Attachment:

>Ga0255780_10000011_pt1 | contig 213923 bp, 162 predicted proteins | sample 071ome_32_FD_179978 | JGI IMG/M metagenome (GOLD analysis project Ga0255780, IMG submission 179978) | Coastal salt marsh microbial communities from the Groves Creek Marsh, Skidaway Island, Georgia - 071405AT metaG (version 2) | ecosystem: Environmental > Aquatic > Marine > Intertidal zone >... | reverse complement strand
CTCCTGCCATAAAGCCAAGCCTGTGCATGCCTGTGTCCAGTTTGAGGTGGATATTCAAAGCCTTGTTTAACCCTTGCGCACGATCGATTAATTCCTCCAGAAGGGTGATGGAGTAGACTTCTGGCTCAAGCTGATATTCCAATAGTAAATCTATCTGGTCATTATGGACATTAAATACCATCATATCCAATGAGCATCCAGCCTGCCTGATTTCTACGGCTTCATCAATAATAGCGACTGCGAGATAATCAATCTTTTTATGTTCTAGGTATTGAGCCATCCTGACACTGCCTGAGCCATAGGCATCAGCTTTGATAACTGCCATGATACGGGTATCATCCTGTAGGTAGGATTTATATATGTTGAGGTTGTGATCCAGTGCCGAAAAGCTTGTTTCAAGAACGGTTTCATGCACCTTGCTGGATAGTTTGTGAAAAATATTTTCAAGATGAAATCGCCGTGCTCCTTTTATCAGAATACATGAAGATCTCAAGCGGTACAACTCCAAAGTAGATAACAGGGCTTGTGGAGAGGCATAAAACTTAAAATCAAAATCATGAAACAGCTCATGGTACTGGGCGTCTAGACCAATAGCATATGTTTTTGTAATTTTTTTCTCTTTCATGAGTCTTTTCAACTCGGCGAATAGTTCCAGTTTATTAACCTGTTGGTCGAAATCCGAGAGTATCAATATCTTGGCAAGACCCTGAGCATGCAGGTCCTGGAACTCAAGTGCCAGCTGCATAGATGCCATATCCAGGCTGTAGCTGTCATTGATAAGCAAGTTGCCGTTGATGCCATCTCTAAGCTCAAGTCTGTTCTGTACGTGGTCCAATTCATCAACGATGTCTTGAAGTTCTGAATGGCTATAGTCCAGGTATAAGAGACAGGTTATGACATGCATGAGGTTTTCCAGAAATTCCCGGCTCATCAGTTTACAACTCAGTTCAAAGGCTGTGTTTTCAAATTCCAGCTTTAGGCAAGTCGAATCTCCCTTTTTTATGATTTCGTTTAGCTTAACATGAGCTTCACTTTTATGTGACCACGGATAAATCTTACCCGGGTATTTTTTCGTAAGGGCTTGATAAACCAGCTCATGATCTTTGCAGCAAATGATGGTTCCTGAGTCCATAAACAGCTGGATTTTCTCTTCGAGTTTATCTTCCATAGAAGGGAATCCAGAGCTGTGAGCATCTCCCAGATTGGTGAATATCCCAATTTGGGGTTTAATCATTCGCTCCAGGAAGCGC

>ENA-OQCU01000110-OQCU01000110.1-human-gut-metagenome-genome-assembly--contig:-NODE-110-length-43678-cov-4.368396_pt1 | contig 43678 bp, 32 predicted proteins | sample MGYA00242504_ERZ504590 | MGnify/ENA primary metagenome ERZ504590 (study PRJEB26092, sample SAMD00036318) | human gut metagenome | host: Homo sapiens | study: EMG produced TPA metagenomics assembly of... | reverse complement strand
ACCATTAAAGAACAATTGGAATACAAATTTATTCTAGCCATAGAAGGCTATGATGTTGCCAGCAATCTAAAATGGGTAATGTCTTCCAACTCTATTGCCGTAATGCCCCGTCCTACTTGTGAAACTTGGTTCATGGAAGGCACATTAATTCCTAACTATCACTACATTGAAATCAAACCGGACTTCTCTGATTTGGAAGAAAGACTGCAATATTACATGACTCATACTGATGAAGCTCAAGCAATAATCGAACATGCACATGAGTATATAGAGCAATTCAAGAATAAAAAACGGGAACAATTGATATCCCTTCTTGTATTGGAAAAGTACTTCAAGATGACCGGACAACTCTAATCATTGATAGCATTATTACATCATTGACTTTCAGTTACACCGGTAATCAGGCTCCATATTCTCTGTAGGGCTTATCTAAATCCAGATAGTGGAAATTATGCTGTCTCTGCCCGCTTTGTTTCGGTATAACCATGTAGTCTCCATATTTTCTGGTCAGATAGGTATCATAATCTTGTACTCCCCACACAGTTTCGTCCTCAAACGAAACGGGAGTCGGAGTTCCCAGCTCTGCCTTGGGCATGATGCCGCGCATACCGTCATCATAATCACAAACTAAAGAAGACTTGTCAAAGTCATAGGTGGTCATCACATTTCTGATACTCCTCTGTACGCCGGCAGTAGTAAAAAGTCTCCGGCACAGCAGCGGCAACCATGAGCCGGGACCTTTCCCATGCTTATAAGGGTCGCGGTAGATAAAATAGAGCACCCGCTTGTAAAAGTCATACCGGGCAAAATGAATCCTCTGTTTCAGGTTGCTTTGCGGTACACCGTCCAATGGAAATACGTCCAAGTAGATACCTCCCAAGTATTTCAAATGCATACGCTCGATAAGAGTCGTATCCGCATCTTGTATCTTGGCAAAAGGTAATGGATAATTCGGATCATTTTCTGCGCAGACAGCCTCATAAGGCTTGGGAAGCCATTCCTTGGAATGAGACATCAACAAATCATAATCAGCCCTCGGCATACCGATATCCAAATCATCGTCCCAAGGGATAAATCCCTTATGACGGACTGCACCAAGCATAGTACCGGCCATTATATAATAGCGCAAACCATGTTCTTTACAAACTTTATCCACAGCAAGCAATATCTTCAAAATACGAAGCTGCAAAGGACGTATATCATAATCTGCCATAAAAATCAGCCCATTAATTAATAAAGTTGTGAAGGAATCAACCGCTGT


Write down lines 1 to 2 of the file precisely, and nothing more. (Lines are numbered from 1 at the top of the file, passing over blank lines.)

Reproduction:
>Ga0255780_10000011_pt1 | contig 213923 bp, 162 predicted proteins | sample 071ome_32_FD_179978 | JGI IMG/M metagenome (GOLD analysis project Ga0255780, IMG submission 179978) | Coastal salt marsh microbial communities from the Groves Creek Marsh, Skidaway Island, Georgia - 071405AT metaG (version 2) | ecosystem: Environmental > Aquatic > Marine > Intertidal zone >... | reverse complement strand
CTCCTGCCATAAAGCCAAGCCTGTGCATGCCTGTGTCCAGTTTGAGGTGGATATTCAAAGCCTTGTTTAACCCTTGCGCACGATCGATTAATTCCTCCAGAAGGGTGATGGAGTAGACTTCTGGCTCAAGCTGATATTCCAATAGTAAATCTATCTGGTCATTATGGACATTAAATACCATCATATCCAATGAGCATCCAGCCTGCCTGATTTCTACGGCTTCATCAATAATAGCGACTGCGAGATAATCAATCTTTTTATGTTCTAGGTATTGAGCCATCCTGACACTGCCTGAGCCATAGGCATCAGCTTTGATAACTGCCATGATACGGGTATCATCCTGTAGGTAGGATTTATATATGTTGAGGTTGTGATCCAGTGCCGAAAAGCTTGTTTCAAGAACGGTTTCATGCACCTTGCTGGATAGTTTGTGAAAAATATTTTCAAGATGAAATCGCCGTGCTCCTTTTATCAGAATACATGAAGATCTCAAGCGGTACAACTCCAAAGTAGATAACAGGGCTTGTGGAGAGGCATAAAACTTAAAATCAAAATCATGAAACAGCTCATGGTACTGGGCGTCTAGACCAATAGCATATGTTTTTGTAATTTTTTTCTCTTTCATGAGTCTTTTCAACTCGGCGAATAGTTCCAGTTTATTAACCTGTTGGTCGAAATCCGAGAGTATCAATATCTTGGCAAGACCCTGAGCATGCAGGTCCTGGAACTCAAGTGCCAGCTGCATAGATGCCATATCCAGGCTGTAGCTGTCATTGATAAGCAAGTTGCCGTTGATGCCATCTCTAAGCTCAAGTCTGTTCTGTACGTGGTCCAATTCATCAACGATGTCTTGAAGTTCTGAATGGCTATAGTCCAGGTATAAGAGACAGGTTATGACATGCATGAGGTTTTCCAGAAATTCCCGGCTCATCAGTTTACAACTCAGTTCAAAGGCTGTGTTTTCAAATTCCAGCTTTAGGCAAGTCGAATCTCCCTTTTTTATGATTTCGTTTAGCTTAACATGAGCTTCACTTTTATGTGACCACGGATAAATCTTACCCGGGTATTTTTTCGTAAGGGCTTGATAAACCAGCTCATGATCTTTGCAGCAAATGATGGTTCCTGAGTCCATAAACAGCTGGATTTTCTCTTCGAGTTTATCTTCCATAGAAGGGAATCCAGAGCTGTGAGCATCTCCCAGATTGGTGAATATCCCAATTTGGGGTTTAATCATTCGCTCCAGGAAGCGC